Veterans art festival

p. 10


THE CHRONICLE Page 2 | Monday, March 12, 2018

CLC tuition increases, students meet it halfway Features Editor The College of Lake County Board of Trustees approved an increase in student tuition rates, which will be effective at the start of the fall semester, at their meeting on Tuesday, Feb. 27. Students from all campuses will be paying an extra $3 per credit hour starting next semester, bringing the grand total to $141 per credit hour. “The increase was needed because of continuing impacts from going two years without a state budget,” said Richard Anderson, Board of Trustees chairman, “as well as ongoing uncertainty with the state.” According to information given to the board, CLC will be projected to see a fall in enrollment rates of 1.8 percent over the coming year. “Even with the increase, the college’s tuition rates will remain in line with what other community colleges are charging,” said Rich Haney, interim college president. “The Board’s goal is to keep tuition and fees in the middle of the pack.” At that same meeting, the Board had also approved to restart the renovation and expansion on the Lakeshore

campus, which was originally approved in 2012, but stopped in 2015 due to the state’s financial crisis. “More than a third of CLC students live in the northeastern part of Lake County,” Anderson said. “We want a first-class facility with a full range of student services in Waukegan. The college is thrilled that Waukegan mayor Sam Cunningham supports our efforts.” more In order to help fund this expansion, the tuition needed to be increased for all students across all campuses. “It might be a disappointment for students to have to pay more,” said Vanesa Guerrera, student at Grayslake Campus. “But if it’s a way for the college to benefit more from the students, I don’t see how bad it could be.” less “I don’t think it’s too much 1967 2018 of a big deal,” said student Sergio Meza. “I think it won’t have as much of an impact as everyone thinks it will. “As long as the school is doing something for the good of the students, I don’t see the problem in it,” Meza Graphic by Hannah Strassburger said. “I can understand why the students wouldn’t like the tu“Their classes are already also have to pay for text- for food, and to maintain a ition increase so much,” said expensive,” she said. “On books. On top of that too, life.” student Vanessa Frescas. top of class expenses, they they have to pay for gas and

cost at clc


Kevin Tellez


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Staff List John Kupetz

William Becker


Lead Layout Editor

Daniel Lynch

Diana Panuncial

Michael Flores

Juan Toledo

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Rachel Schultz

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Contributors: Peter DiPietro, Brandon Ferrara, Connor Kelly, Rebecca Martinez, Ryanne Olson, Arturo Ramirez, Fernando Taboada, Jacky Toledo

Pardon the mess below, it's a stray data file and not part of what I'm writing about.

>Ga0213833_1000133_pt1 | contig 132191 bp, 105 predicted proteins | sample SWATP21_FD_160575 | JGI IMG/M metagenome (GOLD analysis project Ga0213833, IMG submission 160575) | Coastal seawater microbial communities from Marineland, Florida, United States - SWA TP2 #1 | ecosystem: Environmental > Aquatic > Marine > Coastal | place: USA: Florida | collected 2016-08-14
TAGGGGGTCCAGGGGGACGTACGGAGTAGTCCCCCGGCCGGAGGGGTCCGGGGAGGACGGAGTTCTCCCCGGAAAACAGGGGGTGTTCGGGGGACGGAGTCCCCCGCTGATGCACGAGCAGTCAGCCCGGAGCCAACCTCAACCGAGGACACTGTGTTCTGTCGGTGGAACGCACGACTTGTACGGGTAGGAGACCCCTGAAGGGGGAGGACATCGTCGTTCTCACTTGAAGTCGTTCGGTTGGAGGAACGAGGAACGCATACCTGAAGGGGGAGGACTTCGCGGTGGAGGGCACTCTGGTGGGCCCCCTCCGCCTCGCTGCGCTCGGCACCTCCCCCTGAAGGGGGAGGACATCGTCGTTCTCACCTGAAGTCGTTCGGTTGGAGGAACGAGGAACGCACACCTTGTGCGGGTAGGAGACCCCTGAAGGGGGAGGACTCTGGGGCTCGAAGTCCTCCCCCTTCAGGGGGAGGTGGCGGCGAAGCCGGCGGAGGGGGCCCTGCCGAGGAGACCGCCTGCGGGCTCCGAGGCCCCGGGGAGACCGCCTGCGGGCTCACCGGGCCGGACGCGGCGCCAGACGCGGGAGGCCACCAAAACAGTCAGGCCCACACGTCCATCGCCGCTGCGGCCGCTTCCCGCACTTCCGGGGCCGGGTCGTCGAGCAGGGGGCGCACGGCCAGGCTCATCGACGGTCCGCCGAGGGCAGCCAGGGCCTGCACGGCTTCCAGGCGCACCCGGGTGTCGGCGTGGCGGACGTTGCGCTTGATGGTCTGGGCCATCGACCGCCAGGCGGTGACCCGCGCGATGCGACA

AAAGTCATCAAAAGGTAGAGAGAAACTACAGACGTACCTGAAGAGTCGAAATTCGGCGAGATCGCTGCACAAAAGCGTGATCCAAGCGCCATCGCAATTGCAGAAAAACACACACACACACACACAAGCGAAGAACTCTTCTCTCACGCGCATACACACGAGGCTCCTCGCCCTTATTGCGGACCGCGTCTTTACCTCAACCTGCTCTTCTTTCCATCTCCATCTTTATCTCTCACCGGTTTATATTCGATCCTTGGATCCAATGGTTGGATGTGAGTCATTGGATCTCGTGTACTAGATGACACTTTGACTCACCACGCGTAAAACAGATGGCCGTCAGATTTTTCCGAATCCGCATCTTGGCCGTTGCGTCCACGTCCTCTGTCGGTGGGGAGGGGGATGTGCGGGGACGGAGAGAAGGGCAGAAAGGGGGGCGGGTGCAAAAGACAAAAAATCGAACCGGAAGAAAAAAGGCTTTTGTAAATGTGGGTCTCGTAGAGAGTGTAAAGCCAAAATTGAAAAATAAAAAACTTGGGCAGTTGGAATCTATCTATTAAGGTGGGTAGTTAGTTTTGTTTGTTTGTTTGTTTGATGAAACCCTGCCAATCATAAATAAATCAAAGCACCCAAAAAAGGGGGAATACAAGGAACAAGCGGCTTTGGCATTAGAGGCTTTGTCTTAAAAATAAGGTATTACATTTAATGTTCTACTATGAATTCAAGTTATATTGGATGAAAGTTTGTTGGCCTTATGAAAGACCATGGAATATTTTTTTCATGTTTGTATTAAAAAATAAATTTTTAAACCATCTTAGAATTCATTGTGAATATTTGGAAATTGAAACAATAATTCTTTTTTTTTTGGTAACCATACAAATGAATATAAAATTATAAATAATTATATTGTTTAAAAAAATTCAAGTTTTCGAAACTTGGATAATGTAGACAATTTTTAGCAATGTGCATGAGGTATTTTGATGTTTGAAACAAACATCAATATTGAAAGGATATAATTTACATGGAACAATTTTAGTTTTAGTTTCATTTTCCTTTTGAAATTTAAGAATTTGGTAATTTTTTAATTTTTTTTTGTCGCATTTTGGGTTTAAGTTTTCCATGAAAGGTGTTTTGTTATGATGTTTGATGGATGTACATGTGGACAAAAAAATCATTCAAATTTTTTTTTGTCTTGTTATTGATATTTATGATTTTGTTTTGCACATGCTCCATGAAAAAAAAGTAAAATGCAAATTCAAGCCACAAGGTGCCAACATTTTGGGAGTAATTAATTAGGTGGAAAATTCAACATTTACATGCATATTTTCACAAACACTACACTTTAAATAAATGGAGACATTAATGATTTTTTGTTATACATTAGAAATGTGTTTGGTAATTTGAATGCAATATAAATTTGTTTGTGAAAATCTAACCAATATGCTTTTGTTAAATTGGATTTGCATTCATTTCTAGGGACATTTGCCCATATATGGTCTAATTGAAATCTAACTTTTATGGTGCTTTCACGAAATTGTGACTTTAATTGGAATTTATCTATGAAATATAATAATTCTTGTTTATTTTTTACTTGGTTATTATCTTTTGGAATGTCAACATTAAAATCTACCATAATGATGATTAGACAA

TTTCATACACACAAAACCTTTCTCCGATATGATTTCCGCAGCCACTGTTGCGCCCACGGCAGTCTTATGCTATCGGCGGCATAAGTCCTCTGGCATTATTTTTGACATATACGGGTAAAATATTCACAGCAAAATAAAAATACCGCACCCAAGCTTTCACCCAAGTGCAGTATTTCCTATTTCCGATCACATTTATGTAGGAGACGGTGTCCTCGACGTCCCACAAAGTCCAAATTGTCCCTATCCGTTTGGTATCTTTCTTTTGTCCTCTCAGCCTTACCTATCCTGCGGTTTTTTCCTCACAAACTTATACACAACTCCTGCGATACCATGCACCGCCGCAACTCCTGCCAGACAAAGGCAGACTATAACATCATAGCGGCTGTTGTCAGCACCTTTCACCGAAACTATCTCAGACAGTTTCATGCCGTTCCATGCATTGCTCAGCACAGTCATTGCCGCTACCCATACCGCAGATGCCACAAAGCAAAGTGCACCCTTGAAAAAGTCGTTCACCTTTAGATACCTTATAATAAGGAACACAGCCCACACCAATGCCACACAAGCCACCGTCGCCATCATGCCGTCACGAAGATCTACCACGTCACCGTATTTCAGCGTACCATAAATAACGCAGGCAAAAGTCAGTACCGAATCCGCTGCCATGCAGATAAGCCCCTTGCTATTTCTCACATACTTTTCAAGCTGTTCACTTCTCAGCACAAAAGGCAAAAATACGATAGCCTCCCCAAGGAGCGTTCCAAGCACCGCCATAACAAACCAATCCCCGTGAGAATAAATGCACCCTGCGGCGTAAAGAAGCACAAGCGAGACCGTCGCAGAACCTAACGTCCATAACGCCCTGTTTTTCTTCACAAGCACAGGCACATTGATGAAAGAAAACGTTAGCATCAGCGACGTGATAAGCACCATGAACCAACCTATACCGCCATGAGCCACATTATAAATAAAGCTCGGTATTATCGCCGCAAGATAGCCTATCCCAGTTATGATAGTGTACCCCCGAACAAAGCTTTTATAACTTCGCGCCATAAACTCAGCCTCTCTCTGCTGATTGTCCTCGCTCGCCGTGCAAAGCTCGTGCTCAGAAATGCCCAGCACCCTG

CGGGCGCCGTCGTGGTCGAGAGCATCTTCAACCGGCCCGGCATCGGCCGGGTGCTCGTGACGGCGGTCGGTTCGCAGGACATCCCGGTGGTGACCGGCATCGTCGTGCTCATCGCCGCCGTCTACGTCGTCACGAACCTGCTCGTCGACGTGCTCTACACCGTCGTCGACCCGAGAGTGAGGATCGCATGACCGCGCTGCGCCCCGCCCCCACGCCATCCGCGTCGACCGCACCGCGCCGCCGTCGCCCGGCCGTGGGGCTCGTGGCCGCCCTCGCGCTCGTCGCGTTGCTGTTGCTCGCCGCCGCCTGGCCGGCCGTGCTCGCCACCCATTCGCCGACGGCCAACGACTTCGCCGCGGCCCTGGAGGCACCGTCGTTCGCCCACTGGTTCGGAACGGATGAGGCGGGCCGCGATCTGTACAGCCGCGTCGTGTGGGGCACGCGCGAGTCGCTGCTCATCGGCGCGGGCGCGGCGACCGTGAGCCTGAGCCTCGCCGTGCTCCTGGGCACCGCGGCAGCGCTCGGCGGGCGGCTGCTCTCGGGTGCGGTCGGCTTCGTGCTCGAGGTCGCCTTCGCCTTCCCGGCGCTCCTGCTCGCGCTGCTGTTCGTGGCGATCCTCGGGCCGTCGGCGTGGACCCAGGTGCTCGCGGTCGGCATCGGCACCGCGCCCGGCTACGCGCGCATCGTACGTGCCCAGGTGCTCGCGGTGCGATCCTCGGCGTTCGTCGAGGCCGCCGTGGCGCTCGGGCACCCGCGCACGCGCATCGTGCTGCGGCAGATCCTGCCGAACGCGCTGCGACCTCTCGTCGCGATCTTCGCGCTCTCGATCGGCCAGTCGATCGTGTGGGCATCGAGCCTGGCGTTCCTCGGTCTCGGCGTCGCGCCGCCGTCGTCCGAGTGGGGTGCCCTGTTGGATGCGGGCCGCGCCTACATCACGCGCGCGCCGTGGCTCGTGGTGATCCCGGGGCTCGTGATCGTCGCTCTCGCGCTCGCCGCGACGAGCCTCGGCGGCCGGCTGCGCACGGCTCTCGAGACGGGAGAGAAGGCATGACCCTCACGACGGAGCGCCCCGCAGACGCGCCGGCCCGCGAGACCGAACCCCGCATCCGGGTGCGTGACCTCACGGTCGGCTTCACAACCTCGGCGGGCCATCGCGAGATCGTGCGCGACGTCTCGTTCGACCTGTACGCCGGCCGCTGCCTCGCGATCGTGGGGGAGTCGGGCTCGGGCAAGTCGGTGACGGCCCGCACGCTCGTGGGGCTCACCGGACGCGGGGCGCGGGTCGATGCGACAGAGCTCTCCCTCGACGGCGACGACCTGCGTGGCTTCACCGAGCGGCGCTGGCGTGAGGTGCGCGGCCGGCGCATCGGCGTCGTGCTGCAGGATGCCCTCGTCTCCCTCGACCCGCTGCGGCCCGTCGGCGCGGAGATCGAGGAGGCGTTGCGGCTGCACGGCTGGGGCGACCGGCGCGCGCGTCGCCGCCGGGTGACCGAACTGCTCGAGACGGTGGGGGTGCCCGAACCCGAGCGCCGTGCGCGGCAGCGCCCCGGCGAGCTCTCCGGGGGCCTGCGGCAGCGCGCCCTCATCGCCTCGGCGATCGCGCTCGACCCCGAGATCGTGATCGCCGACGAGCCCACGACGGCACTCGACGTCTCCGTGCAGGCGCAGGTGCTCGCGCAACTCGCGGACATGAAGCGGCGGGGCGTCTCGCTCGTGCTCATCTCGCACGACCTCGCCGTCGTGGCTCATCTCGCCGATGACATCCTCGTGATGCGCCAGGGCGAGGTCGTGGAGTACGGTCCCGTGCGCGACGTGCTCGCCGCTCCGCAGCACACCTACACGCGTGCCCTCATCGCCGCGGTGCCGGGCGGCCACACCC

THE CHRONICLE Page 3 | Monday, March 12, 2018

Speech team update ‘Voiceless’ documentary shown Rachel Schultz News Editor

College of Lake County’s speech team continued its success at the state competition at Illinois Central College with a new member on board, Tomani Raimondi. Although it was only her first public competition, Raimondi won the novice competition in the oral interpretation event. Theresa Snarski also placed seventh in poetry and fourth in her oral interpretation event. Patrick Carberry, who has been preparing students for the competition throughout the semester in all speech categories, said that even though these achievements are exciting, it’s not the only thing about speech that matters to him as a coach.

“It’s about expanding student’s interest,” he said. “Competitive success is less important to me than the student’s individual success.” The team’s next competition, the regional, will be at Moraine Valley College March 23-24. With its strong team this year, CLC hopes to make a strong showing there, even though the competition is stiff, with many of the competitors being four-year colleges. If the CLC team does well at the regional, it will have a good chance in the final competition of this season: the Phi Rho Pi national forensics tournament, which will be held in Daytona Beach, Florida from April 10-15.

Rachel Schultz News Editor

The College of Lake County’s Women’s Center showed “The Voiceless,” a documentary about male survivors of sexual abuse on Thursday, March 8. The documentary profiled five men who had been sexually abused. Their stories were varied, from being molested by baby sitters, to friends who took advantage of them, or parents. The most tragic story of the film was told by Jassim, who grew up in Saudi Arabia. As a child, he was raped by an older boy. By the age of twelve, he was being kidnapped and gang raped by mobs of adults and teens. If that wasn’t horrible enough, he was bullied at school and verbally

abused by his parents. Rape victims in Saudi Arabia, he said, often face execution if they speak up, so are usually silent. Another survivor, Ivan, told a story about being molested by a series of women in his life, from babysitters to older aquaintances. He encouraged men not to think that it’s weak to speak up about being abused, even if the abuse was done by women. Will Keeps, a rapper and motivational speaker from the Chicago area, described the first time his father sexually abused him, as a seven-year-old. The abuse “messed him up,” he said. He dealt with his bottled-up anger by joining a gang, the Black Stones. One day, he was almost killed in a gang battle. As he lay in the street, some-